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  • Value stock? Even after 2009 FYE Net Income growth of 127 percent! 0 comments
    Apr 25, 2010 2:43 PM | about stocks: TRIT
    Not long after its initial public offering in September 2009, Tri Tech Holdings, Inc. (“Tri-Tech”) announced its annual operating results for the fiscal year ended December 31, 2009. Revenues increased 99% from $8.4 million in 2008 to $16.8 million in 2009 and net income increased 127% from $1.7 million in 2008 to $3.8 million in 2009. Now, less than a year later, Tri-Tech is asking for more capital in order to fund its continued expected growth. On Thursday, April 15, 2010, Tri-Tech announced a follow-on IPO, priced to raise $30 million. According to the prospectus, management expects to use the new capital to fund working capital (62%), mergers and acquisitions (20%), new product development (11%), and for sales and marketing (7%). Furthermore, management is expecting revenues to increase 171% in 2010 to $45.5 million, and net income to increase 109% in 2010 to $8.1 million. If you just looked at Tri-Tech’s relative valuation levels compared to its most recent trailing twelve month (“TTM”) operating results you may come to the conclusion that Tri-Tech’s growth is already factored in to its share price. However, when evaluating Tri-Tech, one also needs to consider the company’s relative valuation levels compared to management’s 2010 financial projections while factoring in the extra $30.0 million needed to meet its projected growth, as well as Tri-Tech’s valuation levels compared to its competitors, and its overall "story". 

    Pre-IPO vs Post-IPO Valuation

    Tri-Tech Holdings, Inc.: Pre-IPO vs. Post-IPO Valuation
    According to its close price of $13.62 on Friday, April 23, 2010, Tri-Tech is trading at 17.2 times TTM EBITDA and 19.1 times TTM Earnings. However, after factoring in an additional $30.0 million into its value for its upcoming follow-on IPO, and using management’s 2010 guidance, the company is only trading at 8.8x projected EBITDA and 12.7x projected net income.  (Note: 2010 EBITDA was calculated using median revenue guidance of $45.5 million provided by management and 2009 actual EBITDA margin of 26%.)
    Peer Group Comparison

    To evaluate Tri-Tech’s valuation levels compared to the industry, I used the publicly listed competitors that Gregory Skidmore cited in his April 5, 2010 article titled “High Conviction: Taking On Clean Water in China.” Mr. Skidmore sites the following companies as competitors of Tri-Tech: HollySys (HOLI), Pentair (PNR), ITT Industries (ITT), Veolia Environment (VE), Flowserve (FLS), Watts Water Technologies(WTS), Calgon Carbon (CCC), and Duoyuan Global Water (DGW). The table below summarizes my findings.
    Competitor Analysis
    TickerNamePriceMtk. Cap. ($M)Debt ($M)TIC/EBITDAP/ENI Growth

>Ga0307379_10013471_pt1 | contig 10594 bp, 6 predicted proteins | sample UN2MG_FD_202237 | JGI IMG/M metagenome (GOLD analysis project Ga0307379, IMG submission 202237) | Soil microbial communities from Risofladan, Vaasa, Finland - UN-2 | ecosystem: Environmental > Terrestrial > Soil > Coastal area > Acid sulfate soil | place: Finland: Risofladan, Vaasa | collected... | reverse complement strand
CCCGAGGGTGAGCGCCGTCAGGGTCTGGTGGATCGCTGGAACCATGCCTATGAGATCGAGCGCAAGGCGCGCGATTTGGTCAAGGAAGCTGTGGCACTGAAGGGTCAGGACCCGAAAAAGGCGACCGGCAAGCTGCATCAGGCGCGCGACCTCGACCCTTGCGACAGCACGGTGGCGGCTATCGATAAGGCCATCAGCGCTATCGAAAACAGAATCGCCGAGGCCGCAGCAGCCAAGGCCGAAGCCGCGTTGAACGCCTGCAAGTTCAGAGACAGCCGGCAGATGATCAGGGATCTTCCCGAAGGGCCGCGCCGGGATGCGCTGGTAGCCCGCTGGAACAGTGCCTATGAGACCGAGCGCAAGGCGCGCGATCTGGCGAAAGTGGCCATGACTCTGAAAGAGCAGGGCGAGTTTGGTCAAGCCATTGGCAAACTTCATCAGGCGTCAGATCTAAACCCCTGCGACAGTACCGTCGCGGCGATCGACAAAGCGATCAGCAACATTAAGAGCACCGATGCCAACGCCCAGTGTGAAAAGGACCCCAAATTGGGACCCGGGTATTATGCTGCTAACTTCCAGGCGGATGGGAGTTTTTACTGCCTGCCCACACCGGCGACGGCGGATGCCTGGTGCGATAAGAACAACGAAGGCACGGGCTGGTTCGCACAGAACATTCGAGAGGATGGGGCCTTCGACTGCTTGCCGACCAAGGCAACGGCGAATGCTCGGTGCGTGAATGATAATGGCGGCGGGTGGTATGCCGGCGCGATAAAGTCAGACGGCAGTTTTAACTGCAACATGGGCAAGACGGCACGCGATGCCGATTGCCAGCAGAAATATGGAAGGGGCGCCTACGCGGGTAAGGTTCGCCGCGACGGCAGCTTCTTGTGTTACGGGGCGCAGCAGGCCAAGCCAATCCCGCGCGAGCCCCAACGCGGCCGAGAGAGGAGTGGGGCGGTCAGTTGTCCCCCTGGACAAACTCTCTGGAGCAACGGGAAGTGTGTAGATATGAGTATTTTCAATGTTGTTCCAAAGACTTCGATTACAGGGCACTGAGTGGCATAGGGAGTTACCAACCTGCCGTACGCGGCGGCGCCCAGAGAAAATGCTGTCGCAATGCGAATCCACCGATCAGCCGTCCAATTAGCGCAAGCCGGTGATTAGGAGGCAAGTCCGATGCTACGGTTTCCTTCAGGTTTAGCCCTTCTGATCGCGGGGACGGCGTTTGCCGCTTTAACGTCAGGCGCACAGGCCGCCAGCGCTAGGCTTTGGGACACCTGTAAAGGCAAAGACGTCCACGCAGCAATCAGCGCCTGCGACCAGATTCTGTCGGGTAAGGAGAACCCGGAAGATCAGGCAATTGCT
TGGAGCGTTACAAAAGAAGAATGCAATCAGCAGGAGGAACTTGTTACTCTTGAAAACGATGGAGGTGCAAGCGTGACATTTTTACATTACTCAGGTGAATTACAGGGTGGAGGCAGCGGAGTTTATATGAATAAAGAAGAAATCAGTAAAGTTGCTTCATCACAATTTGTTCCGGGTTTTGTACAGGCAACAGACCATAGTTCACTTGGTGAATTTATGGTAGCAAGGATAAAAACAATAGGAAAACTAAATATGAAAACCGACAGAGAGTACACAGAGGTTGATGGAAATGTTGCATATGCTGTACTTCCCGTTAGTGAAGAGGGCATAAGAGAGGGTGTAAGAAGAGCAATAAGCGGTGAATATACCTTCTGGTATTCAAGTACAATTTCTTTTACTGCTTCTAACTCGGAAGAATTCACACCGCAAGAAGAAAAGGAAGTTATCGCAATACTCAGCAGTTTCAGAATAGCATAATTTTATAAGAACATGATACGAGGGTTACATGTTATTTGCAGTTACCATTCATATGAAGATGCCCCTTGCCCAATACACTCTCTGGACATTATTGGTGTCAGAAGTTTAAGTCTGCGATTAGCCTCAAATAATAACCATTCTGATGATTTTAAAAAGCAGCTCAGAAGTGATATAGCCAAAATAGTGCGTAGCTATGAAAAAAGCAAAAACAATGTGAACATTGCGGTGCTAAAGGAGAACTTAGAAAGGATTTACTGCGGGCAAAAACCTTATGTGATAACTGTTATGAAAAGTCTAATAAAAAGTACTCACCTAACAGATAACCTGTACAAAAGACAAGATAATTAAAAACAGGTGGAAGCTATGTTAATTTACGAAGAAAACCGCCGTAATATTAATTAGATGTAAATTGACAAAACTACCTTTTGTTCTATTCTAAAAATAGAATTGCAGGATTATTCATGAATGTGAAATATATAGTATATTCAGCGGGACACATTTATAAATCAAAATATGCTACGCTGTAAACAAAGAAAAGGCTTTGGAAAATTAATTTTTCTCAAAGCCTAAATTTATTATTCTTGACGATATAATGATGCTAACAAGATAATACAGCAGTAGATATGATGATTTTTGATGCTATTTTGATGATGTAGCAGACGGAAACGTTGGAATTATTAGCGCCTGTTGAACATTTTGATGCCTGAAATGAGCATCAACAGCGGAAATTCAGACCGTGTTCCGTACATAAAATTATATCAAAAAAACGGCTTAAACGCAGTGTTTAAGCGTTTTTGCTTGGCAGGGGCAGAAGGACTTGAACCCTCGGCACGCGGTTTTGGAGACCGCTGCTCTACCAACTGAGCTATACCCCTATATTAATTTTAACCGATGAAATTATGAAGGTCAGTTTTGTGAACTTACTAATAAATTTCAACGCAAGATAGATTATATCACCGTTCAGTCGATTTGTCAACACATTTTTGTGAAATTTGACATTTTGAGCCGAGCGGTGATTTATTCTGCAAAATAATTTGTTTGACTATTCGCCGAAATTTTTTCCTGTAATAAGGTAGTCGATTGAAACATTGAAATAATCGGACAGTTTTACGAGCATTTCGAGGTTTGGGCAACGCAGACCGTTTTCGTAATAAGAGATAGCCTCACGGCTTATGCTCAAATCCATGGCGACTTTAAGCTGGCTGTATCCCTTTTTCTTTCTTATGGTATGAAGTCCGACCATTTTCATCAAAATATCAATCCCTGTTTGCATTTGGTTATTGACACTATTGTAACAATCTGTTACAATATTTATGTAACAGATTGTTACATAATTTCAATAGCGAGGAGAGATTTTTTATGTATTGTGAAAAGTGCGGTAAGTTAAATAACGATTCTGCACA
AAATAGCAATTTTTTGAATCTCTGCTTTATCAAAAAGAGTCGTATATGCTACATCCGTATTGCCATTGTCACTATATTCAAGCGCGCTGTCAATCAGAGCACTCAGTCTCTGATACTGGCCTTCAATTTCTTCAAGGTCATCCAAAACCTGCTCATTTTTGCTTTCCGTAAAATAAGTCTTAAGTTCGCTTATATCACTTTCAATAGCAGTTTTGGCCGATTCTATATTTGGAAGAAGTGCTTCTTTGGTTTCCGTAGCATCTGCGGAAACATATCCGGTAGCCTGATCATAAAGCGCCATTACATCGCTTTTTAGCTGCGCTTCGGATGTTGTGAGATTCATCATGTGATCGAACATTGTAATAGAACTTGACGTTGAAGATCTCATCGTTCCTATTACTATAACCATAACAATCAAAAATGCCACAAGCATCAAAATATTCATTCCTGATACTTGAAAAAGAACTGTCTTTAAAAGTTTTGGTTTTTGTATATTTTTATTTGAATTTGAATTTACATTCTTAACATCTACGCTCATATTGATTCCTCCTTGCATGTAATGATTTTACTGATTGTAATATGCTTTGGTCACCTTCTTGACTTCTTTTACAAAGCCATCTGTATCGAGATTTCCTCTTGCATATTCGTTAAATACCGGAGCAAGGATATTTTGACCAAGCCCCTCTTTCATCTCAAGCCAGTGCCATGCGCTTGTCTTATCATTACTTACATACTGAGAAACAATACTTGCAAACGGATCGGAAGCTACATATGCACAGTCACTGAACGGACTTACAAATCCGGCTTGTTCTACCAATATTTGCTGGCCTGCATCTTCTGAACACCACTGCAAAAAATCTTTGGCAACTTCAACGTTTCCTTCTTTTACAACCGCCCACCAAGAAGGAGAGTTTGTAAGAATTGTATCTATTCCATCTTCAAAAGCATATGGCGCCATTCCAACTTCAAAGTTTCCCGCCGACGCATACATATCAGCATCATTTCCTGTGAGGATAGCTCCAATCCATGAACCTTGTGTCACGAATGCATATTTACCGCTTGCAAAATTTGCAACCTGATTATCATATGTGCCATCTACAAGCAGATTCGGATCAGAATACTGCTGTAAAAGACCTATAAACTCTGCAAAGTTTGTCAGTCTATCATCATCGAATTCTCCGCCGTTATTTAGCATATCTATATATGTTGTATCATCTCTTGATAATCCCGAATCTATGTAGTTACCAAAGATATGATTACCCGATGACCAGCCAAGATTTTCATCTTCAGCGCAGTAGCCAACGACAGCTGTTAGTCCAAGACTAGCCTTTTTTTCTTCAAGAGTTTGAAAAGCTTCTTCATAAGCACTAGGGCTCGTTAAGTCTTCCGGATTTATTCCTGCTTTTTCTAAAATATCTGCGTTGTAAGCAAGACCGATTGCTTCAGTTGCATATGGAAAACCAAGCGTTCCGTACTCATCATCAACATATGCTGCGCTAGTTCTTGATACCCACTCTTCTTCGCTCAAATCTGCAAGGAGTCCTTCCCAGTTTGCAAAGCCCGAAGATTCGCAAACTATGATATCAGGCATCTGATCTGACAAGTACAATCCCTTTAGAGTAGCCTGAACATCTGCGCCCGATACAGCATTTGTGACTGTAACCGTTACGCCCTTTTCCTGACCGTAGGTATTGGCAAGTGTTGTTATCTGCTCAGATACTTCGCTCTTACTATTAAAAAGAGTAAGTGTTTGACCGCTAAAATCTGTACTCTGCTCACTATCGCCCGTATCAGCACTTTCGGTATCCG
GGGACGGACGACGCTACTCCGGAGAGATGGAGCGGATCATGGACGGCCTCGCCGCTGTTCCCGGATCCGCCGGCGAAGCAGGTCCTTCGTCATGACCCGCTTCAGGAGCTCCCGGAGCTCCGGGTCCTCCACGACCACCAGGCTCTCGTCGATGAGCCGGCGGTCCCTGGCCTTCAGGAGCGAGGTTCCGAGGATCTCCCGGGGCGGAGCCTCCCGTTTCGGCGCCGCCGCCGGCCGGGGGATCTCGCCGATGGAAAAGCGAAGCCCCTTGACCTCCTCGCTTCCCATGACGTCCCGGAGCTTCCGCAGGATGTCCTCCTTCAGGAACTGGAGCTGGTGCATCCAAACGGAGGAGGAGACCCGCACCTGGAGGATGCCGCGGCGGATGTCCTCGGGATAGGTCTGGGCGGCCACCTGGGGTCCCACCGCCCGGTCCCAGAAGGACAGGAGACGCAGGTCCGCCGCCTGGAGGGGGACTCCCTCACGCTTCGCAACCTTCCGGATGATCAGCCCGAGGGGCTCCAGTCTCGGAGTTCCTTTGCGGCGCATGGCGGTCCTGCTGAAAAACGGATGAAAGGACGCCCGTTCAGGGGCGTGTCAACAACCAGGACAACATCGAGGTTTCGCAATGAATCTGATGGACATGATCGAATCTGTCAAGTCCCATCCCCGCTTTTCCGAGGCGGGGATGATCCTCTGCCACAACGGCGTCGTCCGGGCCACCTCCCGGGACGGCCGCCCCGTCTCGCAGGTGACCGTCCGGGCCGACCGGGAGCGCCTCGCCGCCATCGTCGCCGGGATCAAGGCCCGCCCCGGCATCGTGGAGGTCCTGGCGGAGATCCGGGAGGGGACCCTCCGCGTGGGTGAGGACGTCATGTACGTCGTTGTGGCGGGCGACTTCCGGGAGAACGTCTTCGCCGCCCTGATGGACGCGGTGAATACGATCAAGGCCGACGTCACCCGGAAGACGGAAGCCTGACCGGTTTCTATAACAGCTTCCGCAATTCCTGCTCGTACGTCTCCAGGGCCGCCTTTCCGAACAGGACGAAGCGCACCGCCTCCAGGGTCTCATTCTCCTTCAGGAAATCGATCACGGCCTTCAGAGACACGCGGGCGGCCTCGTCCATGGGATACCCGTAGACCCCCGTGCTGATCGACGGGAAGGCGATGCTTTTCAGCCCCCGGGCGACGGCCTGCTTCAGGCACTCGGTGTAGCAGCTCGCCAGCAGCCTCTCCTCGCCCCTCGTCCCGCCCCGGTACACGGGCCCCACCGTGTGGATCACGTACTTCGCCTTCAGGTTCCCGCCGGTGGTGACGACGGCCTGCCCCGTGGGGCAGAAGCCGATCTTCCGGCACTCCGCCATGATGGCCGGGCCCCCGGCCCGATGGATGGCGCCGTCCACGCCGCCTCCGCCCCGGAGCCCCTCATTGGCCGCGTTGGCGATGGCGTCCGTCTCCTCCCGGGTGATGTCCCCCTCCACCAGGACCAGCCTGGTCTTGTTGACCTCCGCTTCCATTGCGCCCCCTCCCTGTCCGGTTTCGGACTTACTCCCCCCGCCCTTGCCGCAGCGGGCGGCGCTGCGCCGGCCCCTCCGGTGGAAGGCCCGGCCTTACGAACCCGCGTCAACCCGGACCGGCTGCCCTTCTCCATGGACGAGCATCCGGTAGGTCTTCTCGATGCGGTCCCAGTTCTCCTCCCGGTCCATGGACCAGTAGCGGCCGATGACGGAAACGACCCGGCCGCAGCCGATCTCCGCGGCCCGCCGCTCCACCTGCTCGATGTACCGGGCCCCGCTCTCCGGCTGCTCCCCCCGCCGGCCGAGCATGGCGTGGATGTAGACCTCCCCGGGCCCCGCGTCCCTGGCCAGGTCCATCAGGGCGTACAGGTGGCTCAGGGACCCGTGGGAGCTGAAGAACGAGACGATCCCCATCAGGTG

ITTITT Industries$57.63$10,540,527$1,505,8009.9x16.4x-19%
    VEVeolia Environment$32.96$15,790,000 NANANANA
    WTSWatts Water Technologies$36.15$1,329,592$354,90015.3xNM-63%
    CCCCalgon Carbon$17.53$981,267$017.4x25.1x24%
    DGWDuoyuan Global Water$27.34$597,410$022.2x30.5xNA
    Median    14.9x25.1x-19%

    According to my analysis above, Tri-Tech’s peer group is trading at a median P/E (TTM) of 25.1x and a median TIC/EBITDA (TTM) of 14.9. After giving consideration to the overall size, capital structure, and recent growth of the peer group above compared to Tri-Tech, Tri-Tech appears to be valued attractively. In general, Tri-Tech is smaller, uses less debt, and exhibits much higher growth than its peer group, justifying a premium multiple. 
    Tri-Tech appears well positioned and well capitalized to take advantage of new PRC spending on the water environmental protection industry and meet management’s guidance for 2010, and furthermore under-priced if it does take advantage and meet management’s guidance. According the company’s prospectus, China has one of the 15 lowest per capital water supplies in the world; approximately 300 million Chinese citizens have no access to clean water; and approximately 70 million Chinese citizens drink water that does not meet current World Health Organization standards. Furthermore, 90% of underground water in Chinese cities is affected by pollution, and approximately 80% of China’s rivers fail to meet standards for fishing. To address the water issues in China, the PRC stated that water pollution control will be the top priority for China’s environmental investment. From 2005 to 2010, China’s environmental investment is expected to be approximately $184.2 billion, of which approximately $39.5 billion is expected to be used for water resource management, urban water management, wastewater treatment, sewage reuse and water treatment.   At December 31, 2009, Tri-Tech had a backlog of $11.5 million scheduled to be collected in 2010, which includes amounts of contract work remaining to be completed. Furthermore, the company was pursuing over 100 projects with a market potential of $72.5 million. 
    Lastly, Tri-Tech seemed to have got it right when it comes to aligning executive compensation with long-term thinking and creating shareholder value, unlike Wall Street. In 2009, Tri-Tech’s top three executives, Warren Zhao (CEO), Peter Dong (CFO), and Phil Fan (President), received a combined salary and bonus of $49,000, $45,000, and $48,000, respectively. While the three executives were also paid handsomely in grant options, receiving $556,000, $278,000, and $185,502 in option awards respectively, the options are vested over a five-year period and have a one year lock-up. 

    Disclosure: Long TRIT
    Stocks: TRIT
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